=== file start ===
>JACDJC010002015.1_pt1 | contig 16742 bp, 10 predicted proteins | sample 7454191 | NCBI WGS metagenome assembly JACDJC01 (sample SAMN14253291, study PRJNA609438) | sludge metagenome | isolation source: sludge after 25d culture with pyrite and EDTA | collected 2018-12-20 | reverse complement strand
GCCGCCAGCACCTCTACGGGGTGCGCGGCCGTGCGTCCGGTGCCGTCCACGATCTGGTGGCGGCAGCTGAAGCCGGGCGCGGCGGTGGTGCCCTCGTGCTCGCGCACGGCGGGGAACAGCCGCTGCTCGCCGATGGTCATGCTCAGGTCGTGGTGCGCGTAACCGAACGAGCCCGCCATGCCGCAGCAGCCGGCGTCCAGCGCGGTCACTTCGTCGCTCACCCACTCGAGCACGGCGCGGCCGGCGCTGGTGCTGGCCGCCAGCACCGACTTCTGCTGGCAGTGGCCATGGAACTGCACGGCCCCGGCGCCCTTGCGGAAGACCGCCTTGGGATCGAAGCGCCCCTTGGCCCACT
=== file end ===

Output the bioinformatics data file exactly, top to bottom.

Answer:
>JACDJC010002015.1_pt1 | contig 16742 bp, 10 predicted proteins | sample 7454191 | NCBI WGS metagenome assembly JACDJC01 (sample SAMN14253291, study PRJNA609438) | sludge metagenome | isolation source: sludge after 25d culture with pyrite and EDTA | collected 2018-12-20 | reverse complement strand
GCCGCCAGCACCTCTACGGGGTGCGCGGCCGTGCGTCCGGTGCCGTCCACGATCTGGTGGCGGCAGCTGAAGCCGGGCGCGGCGGTGGTGCCCTCGTGCTCGCGCACGGCGGGGAACAGCCGCTGCTCGCCGATGGTCATGCTCAGGTCGTGGTGCGCGTAACCGAACGAGCCCGCCATGCCGCAGCAGCCGGCGTCCAGCGCGGTCACTTCGTCGCTCACCCACTCGAGCACGGCGCGGCCGGCGCTGGTGCTGGCCGCCAGCACCGACTTCTGCTGGCAGTGGCCATGGAACTGCACGGCCCCGGCGCCCTTGCGGAAGACCGCCTTGGGATCGAAGCGCCCCTTGGCCCACT